Ag Progress Days returning

ROCK SPRINGS – More than 40,000 visitors will have the opportunity to visit the nearly 500 exhibitors at Penn State’s Ag Progress Days exposition Aug. 12-14 at the Russell E. Larson Agricultural Research Center at Rock Springs.

“We’ll have about the same number of commercial exhibitors as last year, with many of them expanding their booth size. Noncommercial are down a couple, but by show time, I expect to be close to 490,” said Bob Oberhiem, Ag Progress Days manager.

“I think we have the high number of commercial ag exhibitors, and the fact that they’re expanding their booth size is due to the fact that we draw a true ag audience to our show. Many other ag shows allow nonagricultural vendors, and then they attract a different type of audience that does not generate sales for them, so they’re usually disappointed by the end of that show.”

Ag Progress Days, sponsored by Penn State’s College of Agricultural Sciences, offers farm operators the chance to maximize productivity – all in a single trip. They can compare goods and services, see the latest machinery and find out about new methods and technologies.

“Producers face a range of challenges, such as weather variability, soil erosion, pest management, environmental concerns, worker safety, global competition and ever-changing regulations,” Oberheim said. “Our goal is to sponsor an event that can help farmers and those in related industries get the information and resources they need to address these and other issues.”

Ken Brenneman, president of the Blair County Farm Bureau, will attend Ag Progress Days.

“Every year we come up with a new idea. You see things you

wouldn’t ordinarily see. It is a great event for both farmers and city people. It gives them a chance to go out there and see what is happening. All of the new equipment and technology is out there,” Brenneman said.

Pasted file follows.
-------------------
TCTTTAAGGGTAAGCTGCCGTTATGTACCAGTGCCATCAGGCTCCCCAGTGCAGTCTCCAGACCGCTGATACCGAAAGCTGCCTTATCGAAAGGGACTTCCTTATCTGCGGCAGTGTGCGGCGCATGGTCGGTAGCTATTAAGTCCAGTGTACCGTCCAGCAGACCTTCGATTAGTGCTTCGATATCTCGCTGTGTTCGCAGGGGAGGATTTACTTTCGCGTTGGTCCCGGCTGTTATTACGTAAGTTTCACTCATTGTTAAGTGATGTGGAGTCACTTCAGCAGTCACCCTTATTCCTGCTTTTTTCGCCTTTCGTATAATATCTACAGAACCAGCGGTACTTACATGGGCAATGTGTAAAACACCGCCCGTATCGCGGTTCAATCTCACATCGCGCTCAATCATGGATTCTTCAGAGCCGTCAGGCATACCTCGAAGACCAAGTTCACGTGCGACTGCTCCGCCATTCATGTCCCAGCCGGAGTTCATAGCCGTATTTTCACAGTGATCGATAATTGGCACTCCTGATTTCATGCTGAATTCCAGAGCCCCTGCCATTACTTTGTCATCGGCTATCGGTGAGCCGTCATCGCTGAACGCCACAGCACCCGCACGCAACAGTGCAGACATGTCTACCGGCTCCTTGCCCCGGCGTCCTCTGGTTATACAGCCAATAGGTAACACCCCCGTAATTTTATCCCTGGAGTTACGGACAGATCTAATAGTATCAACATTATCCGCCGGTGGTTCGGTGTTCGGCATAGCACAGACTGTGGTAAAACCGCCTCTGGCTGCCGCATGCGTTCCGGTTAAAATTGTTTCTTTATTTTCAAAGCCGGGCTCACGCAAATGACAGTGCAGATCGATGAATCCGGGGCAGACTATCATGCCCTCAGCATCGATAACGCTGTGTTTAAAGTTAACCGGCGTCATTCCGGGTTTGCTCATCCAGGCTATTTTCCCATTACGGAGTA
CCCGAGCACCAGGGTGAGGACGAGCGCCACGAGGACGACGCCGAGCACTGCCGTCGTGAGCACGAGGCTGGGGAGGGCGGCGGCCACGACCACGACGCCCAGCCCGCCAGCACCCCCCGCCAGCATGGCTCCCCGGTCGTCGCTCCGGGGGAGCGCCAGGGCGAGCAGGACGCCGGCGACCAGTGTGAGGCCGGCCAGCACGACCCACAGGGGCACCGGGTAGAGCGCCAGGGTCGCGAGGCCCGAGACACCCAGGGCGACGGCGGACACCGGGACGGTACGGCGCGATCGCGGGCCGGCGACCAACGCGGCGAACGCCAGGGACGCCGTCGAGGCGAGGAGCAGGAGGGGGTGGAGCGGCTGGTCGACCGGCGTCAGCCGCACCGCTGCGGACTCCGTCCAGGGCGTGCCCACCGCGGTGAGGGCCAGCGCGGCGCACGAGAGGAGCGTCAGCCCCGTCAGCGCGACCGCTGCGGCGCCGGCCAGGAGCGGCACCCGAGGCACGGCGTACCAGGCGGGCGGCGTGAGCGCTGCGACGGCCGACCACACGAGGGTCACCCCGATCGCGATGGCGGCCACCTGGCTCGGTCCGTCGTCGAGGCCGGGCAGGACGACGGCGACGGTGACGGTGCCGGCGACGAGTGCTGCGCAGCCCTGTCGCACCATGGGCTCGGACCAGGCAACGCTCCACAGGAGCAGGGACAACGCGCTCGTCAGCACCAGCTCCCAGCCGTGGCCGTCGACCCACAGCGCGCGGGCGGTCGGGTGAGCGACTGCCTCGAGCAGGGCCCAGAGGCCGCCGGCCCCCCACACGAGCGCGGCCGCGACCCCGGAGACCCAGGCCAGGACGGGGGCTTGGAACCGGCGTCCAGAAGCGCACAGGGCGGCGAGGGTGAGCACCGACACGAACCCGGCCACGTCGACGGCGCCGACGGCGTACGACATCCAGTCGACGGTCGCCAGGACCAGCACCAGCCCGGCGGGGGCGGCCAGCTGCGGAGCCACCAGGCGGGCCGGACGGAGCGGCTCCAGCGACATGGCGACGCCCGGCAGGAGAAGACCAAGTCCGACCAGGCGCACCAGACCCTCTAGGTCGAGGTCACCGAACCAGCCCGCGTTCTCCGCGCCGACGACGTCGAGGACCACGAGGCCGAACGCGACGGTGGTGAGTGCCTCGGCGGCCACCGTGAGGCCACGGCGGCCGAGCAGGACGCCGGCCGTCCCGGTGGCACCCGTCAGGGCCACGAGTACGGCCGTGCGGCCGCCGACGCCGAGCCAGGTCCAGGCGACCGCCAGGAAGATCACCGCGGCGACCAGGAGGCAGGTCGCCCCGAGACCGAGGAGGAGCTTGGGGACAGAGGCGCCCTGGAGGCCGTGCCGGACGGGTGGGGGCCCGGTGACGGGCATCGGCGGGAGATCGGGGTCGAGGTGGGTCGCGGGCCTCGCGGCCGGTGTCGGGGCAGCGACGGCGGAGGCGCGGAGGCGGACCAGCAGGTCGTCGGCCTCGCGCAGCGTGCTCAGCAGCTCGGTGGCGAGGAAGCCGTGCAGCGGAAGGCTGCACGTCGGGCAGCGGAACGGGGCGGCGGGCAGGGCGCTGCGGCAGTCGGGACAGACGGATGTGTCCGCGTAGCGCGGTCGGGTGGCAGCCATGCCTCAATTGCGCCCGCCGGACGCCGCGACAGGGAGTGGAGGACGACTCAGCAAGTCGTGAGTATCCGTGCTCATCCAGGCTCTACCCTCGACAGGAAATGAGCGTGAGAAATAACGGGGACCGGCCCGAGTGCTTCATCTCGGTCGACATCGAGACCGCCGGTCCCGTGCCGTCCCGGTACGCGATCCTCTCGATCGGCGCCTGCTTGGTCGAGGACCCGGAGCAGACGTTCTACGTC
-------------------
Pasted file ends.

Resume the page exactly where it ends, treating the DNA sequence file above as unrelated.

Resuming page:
Virtually every product category will be on display, including field machinery, milking systems, animal genetics, storage structures, seed, feed, tools, trailers, sprayers, mixers, livestock housing, utility vehicles, fertilizers, fencing, financial products, insurance and more.

Field demonstrations continue to be a popular feature of Ag Progress Days.

“These demos give visitors the chance to see machinery from different manufacturers in a setting outside the dealer showroom, performing under real-world conditions,” Oberheim said.

A new demonstration in 2014 will spotlight air seeders, drills and planters.

“The major brands will showcase their newest technology in planters, drills and air seeders operating in no-till conditions,” Oberheim said. “This is a must see if you’re contemplating purchasing one of these implements in the coming year.”

This year’s event also features new events at the Equine Experience such as a demonstration with draft horses and oxen, showing how they provided the power for agriculture in the past. Norwegian Fjord horses and Australian stock horses will also be featured, according to Chuck Gill, Penn State spokesman.

There also will be new animal science displays in the College of Ag Sciences Exhibits Building. Visitors can learn about research and technologies in livestock and dairy production by walking in a beef cattle chute, birthing a calf, visiting a chicken coop, and watching robots milk cows. Experts in poultry, livestock, meat science and dairy will provide hands-on demonstrations, Gill said.

The Pennsylvania Farm Bureau has planned numerous exhibits and activities, including active learning opportunities for young visitors, along with information on a wide variety of agricultural issues.

“Ag Progress Days is a highlight of the summer for many farm families, because it offers an opportunity for farmers to learn more about new advances in agriculture and technology, obtain updated information on key issues impacting their businesses and the chance to reconnect with other farmers and friends from across Pennsylvania,” state Farm Bureau President Carl T. Shaffer said in a statement.

Ag Progress Days also includes activities and attractions such as food demonstrations, wildlife displays and children’s activities.

Mirror Staff Writer Walt Frank is at 946-7467.